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Wednesday, July 3, 2013

Beware of Giant Hogweed

Giant hogweed is a dangerous plant that is rapidly spreading in areas of the United States. It is very harmful to humans and pets. Do Not Touch This Plant!

The sap on this plant, when combined with moisture and sunlight can cause severe skin and eye irritation, painful blistering, permanent scarring and blindness. Skin reactions are typically seen within 48 hours after contacting. The New York State Department of Environmental Conservation has photos of skin reactions on their site. To view the photos, click here.

What does giant hogweed look like?

The giant hogweed plant is typically between 7 to 14 feet tall. It has huge leaves, incised and deeply lobed. Stems are green with extensive purple splotches and prominent coarse white hairs. It has white flowers with 50-150 flower rays clustered into an umbrella shaped flower cluster up to 2.5 feet across.

The New York State Department of Environmental Conservation has a helpful link to help people identify hogweed. It contains several photos of hogweed and provides a guide to help you identify it.(Many plants have similar characteristics to giant hogweed. ) To view the link, click here.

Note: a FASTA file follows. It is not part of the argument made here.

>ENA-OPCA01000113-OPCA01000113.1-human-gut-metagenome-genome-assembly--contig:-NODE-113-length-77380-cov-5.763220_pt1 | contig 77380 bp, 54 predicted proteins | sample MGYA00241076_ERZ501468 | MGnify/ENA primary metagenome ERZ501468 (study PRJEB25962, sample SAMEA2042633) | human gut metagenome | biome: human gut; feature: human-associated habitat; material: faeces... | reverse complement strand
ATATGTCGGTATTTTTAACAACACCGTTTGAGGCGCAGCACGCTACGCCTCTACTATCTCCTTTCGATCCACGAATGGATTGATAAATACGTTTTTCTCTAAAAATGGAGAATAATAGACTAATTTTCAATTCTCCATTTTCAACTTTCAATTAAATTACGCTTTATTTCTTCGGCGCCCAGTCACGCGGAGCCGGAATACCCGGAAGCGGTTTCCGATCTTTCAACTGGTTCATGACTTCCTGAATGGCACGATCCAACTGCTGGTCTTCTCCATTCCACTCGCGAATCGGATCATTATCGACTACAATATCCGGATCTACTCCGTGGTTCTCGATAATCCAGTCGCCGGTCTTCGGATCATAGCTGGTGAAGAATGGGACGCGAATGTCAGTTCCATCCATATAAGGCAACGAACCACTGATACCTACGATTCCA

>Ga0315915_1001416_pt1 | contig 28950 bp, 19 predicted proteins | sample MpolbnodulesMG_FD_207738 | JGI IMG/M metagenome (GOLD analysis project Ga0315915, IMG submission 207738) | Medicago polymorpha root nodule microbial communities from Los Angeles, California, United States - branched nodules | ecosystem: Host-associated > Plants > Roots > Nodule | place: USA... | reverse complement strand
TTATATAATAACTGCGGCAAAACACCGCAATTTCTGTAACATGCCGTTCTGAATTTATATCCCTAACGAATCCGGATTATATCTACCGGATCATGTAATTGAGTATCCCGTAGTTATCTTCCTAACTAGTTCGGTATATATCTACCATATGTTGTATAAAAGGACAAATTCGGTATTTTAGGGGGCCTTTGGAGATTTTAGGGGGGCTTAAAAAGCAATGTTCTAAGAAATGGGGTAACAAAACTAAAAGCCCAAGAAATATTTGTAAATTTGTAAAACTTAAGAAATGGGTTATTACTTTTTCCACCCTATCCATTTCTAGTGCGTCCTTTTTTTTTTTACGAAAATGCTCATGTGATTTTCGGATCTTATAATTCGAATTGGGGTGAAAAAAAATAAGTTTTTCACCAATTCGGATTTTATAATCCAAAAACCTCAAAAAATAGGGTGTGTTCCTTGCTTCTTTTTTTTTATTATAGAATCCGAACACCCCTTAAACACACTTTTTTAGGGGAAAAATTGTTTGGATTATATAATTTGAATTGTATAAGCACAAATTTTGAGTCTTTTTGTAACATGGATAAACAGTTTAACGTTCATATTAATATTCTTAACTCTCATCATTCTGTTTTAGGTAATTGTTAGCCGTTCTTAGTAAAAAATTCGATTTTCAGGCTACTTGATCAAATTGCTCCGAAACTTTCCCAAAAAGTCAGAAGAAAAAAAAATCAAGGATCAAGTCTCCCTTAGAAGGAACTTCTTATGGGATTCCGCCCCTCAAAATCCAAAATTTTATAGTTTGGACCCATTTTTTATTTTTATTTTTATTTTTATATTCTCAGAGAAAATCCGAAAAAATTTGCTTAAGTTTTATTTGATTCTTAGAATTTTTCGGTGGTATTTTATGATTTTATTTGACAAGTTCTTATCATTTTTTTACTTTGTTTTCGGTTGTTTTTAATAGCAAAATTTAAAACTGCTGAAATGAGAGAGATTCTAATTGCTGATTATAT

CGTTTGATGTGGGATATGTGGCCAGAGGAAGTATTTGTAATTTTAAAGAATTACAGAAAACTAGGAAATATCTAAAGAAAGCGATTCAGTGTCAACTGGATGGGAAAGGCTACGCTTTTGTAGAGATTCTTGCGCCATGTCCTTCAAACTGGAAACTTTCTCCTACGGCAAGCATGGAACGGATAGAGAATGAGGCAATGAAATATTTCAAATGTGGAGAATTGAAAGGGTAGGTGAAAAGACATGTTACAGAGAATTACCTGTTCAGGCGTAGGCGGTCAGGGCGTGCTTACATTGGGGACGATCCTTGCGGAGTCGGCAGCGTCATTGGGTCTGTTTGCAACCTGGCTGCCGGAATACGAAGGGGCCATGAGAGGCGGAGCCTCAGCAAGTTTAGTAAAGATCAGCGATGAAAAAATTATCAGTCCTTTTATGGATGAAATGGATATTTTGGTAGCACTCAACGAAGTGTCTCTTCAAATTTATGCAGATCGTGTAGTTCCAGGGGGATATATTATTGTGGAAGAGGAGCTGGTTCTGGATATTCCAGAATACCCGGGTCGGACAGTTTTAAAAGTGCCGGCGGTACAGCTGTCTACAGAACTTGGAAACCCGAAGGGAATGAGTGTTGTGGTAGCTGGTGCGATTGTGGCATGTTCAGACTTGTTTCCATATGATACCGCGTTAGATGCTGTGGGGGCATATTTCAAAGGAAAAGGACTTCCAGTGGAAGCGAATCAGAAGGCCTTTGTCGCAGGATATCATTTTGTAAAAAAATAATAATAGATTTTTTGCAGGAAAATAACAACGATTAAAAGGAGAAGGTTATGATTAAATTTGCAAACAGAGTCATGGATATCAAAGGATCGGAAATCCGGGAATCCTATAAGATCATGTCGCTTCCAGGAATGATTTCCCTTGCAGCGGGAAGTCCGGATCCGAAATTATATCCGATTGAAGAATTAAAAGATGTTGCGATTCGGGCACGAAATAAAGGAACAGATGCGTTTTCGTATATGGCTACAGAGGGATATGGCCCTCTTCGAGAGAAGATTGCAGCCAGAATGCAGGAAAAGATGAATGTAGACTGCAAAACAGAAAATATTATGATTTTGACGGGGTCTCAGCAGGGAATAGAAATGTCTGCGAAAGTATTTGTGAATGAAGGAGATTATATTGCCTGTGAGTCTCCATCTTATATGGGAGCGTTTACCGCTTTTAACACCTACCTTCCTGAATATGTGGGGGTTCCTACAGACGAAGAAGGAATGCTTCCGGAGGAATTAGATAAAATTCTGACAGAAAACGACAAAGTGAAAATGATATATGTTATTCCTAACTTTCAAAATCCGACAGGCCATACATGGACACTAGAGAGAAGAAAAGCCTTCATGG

What to do if you come in contact with it?

  • Immediately wash the affected area thoroughly with soap and water.
  • Keep exposed area away from sunlight
  • Seek medical advice

What to do if you see a giant hogweed?

  • Do not touch it
  • Keep children and pets away from it (even just brushing against the plant can cause a reaction)
  • Contact your state's department of agriculture or local health department for advice on how to remove it.

What states have giant hogweed?

According to the Michigan Department of Agriculture, hogweed has been reported in parts of Michigan, Maine, New York, Pennsylvania, Washington, Indiana, Maryland, Ohio, and Vermont.





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